Mackinnon Road

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Mackinnon Road is a town in Kwale County, Kenya, with a population of around 8000 in 1999, located between Mombasa and Voi. Just a few kilometers from Taru.

It has a station on the railway between Mombasa and Nairobi and was probably named because it was a junction of the Uganda Railway and the Mackinnon ox cart road 90km/60 miles outside Mombasa. Construction of the road was started in 1890 by the British East Africa Company and the railway in 1896 by the British colonial administration. The road fell into disuse as the railway overtook it.

There is a mosque which houses the tomb of Seyyid Baghali, a Punjabi foreman at the time of the building of the railway who was renowned for his strength. Originally there was a simple grave at the site, but after travellers attributed their safe journeys to visiting the grave, a mosque was built.[1]

In World War II a Fleet Air Arm airfield was established at Mackinnon Road after the British Eastern Fleet retreated to Mombasa following the Indian Ocean raid. Airfields at Voi and Port Reitz Airport were also used to disperse the fleet's carrier aircraft in case of attack by the aircraft carriers of the Imperial Japanese Navy. These airfields were administered by the Royal Navy shore establishment HMS Kipanga II ("Kipanga" is Swahili language for "goshawk").[2]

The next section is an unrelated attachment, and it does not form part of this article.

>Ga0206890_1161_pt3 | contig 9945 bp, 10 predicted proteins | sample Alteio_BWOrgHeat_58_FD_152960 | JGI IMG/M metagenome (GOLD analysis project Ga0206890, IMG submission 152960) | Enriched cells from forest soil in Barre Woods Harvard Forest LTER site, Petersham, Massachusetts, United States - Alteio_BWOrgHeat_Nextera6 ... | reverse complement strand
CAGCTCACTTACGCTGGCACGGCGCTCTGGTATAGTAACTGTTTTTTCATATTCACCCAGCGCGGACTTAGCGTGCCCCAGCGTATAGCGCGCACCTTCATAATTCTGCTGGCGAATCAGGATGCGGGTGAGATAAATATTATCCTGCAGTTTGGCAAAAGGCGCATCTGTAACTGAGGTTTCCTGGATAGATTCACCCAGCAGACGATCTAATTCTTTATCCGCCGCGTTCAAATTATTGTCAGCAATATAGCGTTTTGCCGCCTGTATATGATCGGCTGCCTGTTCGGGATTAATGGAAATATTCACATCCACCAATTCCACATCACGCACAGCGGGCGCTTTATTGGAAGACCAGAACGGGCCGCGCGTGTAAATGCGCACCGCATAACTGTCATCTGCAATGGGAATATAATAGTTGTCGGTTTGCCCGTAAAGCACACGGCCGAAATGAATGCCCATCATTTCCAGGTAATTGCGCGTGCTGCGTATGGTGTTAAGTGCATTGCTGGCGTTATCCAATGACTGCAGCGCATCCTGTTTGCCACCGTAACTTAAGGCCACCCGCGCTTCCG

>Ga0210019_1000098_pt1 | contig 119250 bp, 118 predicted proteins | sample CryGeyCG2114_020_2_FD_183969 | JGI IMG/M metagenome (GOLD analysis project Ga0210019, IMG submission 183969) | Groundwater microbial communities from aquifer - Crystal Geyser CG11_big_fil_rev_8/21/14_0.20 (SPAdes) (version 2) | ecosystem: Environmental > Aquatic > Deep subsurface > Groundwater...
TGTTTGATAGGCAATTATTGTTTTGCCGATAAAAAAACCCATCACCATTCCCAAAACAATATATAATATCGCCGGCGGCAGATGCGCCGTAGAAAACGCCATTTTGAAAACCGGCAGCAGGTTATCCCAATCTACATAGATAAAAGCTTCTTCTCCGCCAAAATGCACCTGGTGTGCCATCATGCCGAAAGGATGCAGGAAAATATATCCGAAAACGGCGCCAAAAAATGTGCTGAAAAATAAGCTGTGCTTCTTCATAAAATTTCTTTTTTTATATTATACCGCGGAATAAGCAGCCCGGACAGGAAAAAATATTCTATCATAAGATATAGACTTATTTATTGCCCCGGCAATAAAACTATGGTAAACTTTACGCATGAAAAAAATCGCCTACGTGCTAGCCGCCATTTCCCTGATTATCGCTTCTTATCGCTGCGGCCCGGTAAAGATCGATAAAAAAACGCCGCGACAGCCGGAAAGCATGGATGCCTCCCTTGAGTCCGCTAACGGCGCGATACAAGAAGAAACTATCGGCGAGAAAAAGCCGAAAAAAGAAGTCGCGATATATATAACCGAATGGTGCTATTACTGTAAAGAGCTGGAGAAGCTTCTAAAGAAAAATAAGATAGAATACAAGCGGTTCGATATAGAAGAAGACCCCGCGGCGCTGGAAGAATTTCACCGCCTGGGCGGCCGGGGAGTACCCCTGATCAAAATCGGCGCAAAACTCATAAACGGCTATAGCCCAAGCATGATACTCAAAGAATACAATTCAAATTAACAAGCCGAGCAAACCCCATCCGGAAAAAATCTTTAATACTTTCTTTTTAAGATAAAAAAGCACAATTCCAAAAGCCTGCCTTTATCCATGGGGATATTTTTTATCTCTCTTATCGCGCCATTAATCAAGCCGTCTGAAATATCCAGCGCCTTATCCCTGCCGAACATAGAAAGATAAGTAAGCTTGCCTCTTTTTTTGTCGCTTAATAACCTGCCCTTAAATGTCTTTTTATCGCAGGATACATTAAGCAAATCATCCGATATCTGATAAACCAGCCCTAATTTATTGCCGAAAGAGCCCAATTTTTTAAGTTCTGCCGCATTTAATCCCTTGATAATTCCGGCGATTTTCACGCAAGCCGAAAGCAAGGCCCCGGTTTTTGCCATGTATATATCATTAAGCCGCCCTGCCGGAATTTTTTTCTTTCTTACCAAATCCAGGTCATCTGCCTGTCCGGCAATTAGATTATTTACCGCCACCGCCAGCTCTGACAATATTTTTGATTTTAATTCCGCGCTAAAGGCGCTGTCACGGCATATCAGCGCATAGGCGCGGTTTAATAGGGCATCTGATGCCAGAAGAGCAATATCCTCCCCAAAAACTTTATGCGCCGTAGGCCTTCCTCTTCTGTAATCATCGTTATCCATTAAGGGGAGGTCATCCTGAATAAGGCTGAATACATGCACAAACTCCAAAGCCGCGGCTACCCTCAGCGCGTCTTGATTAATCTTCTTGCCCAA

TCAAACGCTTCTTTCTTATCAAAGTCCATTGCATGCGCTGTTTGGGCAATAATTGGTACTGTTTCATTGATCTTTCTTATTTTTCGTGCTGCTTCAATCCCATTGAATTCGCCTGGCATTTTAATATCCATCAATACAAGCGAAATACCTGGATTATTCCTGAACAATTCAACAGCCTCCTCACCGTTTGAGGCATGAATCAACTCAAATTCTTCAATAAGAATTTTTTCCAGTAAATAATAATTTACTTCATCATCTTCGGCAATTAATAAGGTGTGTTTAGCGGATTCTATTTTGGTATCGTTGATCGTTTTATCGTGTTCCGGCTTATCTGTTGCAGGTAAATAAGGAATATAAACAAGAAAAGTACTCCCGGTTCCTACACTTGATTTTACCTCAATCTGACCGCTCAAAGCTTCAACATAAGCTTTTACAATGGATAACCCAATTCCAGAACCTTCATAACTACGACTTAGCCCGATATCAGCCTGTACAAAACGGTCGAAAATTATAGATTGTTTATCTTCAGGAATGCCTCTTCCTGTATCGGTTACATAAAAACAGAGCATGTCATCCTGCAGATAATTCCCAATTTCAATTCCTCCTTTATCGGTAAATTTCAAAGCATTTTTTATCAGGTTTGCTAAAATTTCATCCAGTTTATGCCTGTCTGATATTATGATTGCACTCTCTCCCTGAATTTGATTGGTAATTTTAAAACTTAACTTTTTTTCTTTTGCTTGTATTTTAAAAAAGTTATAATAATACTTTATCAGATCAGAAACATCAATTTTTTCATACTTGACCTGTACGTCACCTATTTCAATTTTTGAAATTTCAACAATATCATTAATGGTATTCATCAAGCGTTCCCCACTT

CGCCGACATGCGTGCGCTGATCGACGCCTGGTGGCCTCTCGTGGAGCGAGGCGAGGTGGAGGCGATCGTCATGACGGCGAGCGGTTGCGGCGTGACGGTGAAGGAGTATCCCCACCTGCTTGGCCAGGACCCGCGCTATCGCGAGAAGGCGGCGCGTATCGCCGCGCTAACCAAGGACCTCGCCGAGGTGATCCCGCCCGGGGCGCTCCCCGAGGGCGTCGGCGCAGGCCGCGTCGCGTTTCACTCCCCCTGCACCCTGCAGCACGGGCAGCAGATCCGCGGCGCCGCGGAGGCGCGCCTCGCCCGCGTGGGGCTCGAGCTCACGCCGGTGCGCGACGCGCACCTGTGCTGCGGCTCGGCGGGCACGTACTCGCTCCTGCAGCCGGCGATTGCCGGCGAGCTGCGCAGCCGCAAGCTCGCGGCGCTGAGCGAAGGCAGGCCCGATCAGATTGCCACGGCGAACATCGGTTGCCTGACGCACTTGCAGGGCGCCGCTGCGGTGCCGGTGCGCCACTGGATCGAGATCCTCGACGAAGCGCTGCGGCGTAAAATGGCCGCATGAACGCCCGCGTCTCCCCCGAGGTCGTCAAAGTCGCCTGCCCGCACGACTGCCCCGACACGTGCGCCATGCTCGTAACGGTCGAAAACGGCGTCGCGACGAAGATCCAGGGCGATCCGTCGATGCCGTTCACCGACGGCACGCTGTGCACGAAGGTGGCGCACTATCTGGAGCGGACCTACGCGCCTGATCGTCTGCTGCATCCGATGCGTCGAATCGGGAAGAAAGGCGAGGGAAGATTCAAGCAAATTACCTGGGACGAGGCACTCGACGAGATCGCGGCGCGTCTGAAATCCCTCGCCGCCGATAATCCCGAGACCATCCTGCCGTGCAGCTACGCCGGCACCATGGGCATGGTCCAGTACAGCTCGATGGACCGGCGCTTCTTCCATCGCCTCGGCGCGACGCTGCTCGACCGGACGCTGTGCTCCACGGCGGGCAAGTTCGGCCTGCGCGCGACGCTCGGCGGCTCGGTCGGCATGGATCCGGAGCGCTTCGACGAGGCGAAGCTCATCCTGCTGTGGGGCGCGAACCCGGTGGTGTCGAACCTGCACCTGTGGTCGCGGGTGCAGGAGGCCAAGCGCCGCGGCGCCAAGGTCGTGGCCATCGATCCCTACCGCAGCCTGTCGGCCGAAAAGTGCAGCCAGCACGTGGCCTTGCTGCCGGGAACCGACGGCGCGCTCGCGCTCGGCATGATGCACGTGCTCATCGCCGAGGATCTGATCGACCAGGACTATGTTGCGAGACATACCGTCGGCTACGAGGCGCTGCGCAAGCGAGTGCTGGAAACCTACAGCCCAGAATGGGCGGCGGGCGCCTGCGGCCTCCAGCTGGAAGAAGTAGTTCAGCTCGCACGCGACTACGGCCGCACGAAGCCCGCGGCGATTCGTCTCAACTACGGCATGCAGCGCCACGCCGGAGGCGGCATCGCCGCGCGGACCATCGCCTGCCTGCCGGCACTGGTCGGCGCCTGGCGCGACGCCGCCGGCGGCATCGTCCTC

Between 1947 and 1950 Mackinnon Road was the site of a large British engineering and Ordnance Depot designed to hold 200,000 tons of military stores.[3] The British had anticipated the loss of military bases in Egypt due to a rise in nationalism in that country and decided to create another base that was able to serve their military needs in the western Indian Ocean. The plan was abandoned and the base became a detention camp for Mau Mau suspects until 1955.[4]

See also[edit]

References[edit]

  1. ^ WHY TRAINS SLOW DOWN AT MACKINNON ROAD, from interviews with late Ikram Hassan, Mombasa accessed at http://www.esikhs.com/articles/sikh_heritage_in_east_africa_01.htm 19-Dec-2009
  2. ^ The Fleet Air Arm handbook, 1939-1945, ISBN 978-0-7509-3937-9, by David W. Wragg, p239
  3. ^ A history of the King's African Rifles and East African forces, ISBN 0-85052-538-1, by Malcolm Page, p222
  4. ^ Africa digest, Volume 4, 1956, by Africa Bureau (London, England) ISSN 0001-9798

Coordinates: 3°44′S 39°03′E / 3.733°S 39.050°E / -3.733; 39.050